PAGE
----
Similar to the way Mad*Pow approaches color design, when we design websites and mobile apps at Mediabarn we listen to what our clients say, learn about their user types and discuss how the client wants their product/service/brand to be portrayed.  We ask questions about tone, personality and the emotions they want their users to feel during and after experiencing their online product. We want clients and users to provide input and opinions, but we also let the designers do what they do best – creative design.


Color for Personal and Cultural Preference


Color preference is highly subjective, as different types of people have their own unique feelings and thoughts that resonate with different colors. This also applies to users in various countries or across subcultures.


Jakob Biesterfeldt, Managing Director for UserZoom Germany, elaborates on the cultural aspect stating although color preferences and meanings are subjective, to some extent individual cultures share common preferences and meanings. An interesting example is listed here.


What then, does the above-mentioned academic research say regarding how to make effective color choices? My former UXPA 4014 co-chair Danielle Cooley, Principal at DGCooley Consulting, writes that for every study that says pink is calming or orange increases creativity, there’s another study that says blue is the most calming and creative people are drawn to purple. Danielle believes color from nature tend to be the least offensive, as our brains are evolved to notice and appreciate them, but there are always anecdotes like this one: “I once designed a meditation guru’s business card using a fresh lime green background, wanting to conjure up feelings about nature, bamboo leaves, and relaxation in general; only to find that this went down like a lead balloon. Apparently, green brings bad luck!” (One of many comments found here).  Each color has seen great success (and, surely, failure) across different industries and domains, and sometimes disruption is a key. For example, Scottrade’s purple really stands out in the financial services sector, at least in the US.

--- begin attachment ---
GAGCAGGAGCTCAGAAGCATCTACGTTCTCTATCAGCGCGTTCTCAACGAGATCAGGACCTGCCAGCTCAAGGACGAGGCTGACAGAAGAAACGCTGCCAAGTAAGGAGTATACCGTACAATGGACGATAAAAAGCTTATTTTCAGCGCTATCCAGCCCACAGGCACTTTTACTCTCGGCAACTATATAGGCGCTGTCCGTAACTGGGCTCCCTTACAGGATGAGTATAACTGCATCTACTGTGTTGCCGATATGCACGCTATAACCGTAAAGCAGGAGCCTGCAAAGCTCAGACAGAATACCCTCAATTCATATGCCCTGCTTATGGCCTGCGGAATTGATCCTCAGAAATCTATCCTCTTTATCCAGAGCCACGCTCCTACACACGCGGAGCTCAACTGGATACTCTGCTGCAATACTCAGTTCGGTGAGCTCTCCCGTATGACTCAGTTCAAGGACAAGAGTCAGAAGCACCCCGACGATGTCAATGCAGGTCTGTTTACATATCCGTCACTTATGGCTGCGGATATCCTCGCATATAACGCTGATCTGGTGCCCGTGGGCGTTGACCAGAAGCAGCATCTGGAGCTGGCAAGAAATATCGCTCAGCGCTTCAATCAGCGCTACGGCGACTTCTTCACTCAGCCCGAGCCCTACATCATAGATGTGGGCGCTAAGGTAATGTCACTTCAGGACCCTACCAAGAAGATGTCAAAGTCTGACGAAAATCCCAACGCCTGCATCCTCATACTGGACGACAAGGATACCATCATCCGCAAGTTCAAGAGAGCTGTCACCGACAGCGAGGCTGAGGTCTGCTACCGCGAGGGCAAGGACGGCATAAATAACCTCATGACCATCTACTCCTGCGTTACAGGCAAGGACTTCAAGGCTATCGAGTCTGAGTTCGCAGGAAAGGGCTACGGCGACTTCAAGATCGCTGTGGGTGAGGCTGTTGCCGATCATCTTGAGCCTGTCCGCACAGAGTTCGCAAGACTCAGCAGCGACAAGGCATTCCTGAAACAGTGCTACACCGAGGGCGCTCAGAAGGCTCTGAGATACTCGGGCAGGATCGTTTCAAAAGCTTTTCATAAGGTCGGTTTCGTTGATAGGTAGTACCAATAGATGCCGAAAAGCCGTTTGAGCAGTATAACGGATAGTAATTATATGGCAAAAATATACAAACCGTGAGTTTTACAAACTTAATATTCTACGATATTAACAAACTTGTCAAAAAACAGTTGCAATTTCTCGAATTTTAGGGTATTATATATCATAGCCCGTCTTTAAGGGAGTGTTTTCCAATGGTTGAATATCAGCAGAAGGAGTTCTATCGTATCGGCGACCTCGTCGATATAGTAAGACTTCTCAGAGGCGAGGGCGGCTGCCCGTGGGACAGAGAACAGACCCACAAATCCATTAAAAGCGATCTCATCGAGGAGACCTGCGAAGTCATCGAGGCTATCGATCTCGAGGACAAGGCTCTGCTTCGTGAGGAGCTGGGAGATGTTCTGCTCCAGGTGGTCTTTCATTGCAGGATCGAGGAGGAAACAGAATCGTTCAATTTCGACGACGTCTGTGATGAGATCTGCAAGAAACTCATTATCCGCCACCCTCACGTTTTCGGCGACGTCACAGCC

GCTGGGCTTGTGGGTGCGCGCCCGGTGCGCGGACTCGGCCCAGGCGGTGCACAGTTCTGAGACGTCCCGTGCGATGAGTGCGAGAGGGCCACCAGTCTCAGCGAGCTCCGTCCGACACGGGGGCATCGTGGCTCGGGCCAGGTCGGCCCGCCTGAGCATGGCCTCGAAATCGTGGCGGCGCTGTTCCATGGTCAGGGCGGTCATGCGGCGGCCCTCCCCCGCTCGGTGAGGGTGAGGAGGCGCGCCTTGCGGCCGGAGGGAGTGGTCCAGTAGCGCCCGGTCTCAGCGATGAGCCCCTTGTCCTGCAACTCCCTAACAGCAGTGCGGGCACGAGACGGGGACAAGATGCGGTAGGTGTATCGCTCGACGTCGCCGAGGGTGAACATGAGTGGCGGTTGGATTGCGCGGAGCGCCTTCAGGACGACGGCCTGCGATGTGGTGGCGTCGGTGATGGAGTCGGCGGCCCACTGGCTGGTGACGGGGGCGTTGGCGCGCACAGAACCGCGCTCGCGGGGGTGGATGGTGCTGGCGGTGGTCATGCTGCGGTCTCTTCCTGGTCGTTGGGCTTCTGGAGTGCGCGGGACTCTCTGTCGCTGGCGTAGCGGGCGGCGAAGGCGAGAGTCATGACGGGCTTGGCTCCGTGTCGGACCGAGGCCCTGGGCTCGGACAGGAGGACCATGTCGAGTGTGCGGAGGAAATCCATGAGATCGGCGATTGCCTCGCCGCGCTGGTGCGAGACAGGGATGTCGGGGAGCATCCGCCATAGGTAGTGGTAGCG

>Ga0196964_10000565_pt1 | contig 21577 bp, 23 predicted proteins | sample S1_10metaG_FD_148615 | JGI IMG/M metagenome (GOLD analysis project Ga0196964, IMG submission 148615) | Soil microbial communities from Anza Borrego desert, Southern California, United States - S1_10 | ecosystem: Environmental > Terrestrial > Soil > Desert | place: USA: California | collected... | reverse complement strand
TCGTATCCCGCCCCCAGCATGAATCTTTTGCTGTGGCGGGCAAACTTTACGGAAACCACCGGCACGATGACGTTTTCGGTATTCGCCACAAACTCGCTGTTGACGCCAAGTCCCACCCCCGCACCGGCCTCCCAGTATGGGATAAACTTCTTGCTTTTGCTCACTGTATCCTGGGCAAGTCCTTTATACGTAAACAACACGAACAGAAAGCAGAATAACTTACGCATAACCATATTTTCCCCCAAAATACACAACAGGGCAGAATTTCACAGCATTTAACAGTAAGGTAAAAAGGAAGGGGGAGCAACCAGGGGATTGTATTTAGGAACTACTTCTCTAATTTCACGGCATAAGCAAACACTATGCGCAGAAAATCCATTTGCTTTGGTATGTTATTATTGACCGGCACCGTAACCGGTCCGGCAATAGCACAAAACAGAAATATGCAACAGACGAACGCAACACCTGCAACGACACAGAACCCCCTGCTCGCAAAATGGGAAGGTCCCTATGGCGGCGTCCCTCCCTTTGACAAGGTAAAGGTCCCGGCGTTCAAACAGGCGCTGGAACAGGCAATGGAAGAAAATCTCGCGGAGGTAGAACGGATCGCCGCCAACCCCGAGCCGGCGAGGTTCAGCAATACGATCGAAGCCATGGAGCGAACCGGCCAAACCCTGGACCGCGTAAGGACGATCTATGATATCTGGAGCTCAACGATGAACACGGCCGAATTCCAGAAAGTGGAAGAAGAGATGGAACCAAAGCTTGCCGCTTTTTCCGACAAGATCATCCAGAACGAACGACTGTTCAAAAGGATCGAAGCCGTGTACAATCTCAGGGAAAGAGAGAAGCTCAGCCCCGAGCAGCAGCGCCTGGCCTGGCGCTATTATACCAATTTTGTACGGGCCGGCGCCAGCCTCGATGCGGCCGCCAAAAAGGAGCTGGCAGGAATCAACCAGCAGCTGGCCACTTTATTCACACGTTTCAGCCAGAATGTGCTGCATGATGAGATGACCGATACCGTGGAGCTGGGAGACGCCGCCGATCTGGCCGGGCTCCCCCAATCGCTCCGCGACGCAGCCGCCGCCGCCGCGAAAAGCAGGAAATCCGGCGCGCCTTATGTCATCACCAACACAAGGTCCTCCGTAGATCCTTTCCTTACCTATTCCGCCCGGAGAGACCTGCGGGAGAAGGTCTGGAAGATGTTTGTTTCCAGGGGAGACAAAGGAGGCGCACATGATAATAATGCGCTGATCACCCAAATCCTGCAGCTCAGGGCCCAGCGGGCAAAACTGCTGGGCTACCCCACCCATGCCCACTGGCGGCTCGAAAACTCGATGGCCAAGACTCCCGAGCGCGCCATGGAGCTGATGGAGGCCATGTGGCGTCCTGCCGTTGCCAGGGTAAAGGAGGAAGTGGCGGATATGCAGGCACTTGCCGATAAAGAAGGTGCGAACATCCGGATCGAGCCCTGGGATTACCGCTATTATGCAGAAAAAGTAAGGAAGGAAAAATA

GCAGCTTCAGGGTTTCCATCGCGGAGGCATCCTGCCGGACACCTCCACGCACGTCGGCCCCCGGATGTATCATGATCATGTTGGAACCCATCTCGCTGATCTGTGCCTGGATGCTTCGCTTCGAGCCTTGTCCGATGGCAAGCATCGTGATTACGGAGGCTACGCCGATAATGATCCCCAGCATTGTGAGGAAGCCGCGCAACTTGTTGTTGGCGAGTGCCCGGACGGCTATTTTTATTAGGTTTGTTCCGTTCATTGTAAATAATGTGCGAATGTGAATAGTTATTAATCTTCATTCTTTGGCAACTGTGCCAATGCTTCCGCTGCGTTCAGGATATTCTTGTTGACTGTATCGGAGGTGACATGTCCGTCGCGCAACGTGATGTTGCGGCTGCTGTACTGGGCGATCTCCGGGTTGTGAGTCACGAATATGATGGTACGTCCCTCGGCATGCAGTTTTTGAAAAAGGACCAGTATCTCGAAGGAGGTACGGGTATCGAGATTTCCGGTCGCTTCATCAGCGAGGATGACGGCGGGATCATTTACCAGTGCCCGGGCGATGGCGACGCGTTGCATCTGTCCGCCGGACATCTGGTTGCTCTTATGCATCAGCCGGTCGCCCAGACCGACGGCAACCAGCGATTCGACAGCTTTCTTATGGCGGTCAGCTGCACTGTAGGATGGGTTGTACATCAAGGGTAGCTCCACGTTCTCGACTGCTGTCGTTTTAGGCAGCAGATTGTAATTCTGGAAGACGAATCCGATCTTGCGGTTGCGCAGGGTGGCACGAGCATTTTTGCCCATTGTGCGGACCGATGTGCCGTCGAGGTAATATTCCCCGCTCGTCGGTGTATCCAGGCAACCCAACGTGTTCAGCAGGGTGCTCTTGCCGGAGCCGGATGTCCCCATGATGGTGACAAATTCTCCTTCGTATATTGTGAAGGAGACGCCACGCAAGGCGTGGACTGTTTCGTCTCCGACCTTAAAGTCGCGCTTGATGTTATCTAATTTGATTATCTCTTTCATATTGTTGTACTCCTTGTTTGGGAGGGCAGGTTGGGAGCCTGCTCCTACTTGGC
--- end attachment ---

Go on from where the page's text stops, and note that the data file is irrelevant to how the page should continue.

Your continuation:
What’s the Answer?


Is there a solid one size fits all formula or process for picking the perfect color scheme? Sadly, no. Color is truly situational, dependent upon user types, their emotional color associations, the culture a company is attempting to communicate visually, and the creativity of your visual designers. Brand, accessibility, use case, and cultural preferences all play significant roles. Do your research, plan, and test.  Maybe your mom likes green, but somebody else’s will always prefer pink. And that’s good news: as always, know the “rules,” and be prepared to break them in amazing ways!


Stress_WorkplaceEvery job has stressful elements that can seem uncontrollable, but one thing that you can control is how often you experience work-related stress and how you manage it by learning stress management techniques. 


The following are some simple tips on how to better manage stress in the workplace:


  • Stay organized: eliminating daily stressors, like clutter, can help you to be able to perform more efficiently.
  • Take a walk at lunch: sometimes getting up from your desk and taking a brief walk outdoors can help to clear your mind and help you to refocus on a project or task.
  • Set realistic and attainable daily goals or objectives: this can help to keep you on track and motivated throughout the day.
  • Utilize breathing exercises: one of the most popular forms of stress relief because of how simple and effective they are.

Stress management is one of the keys to having a positive work experience, as well as a healthy mind and body. Work-related stress can have both mental and physical effects on your body that left untreated can lead to serious, long-term health problems like heart disease or insomnia.


The best way to deal with and overcome work-related stress is to become aware of what is causing it. When you are able to identify these stressors, you can begin to utilize stress management techniques that will help you minimize the amount of work-related stress you experience.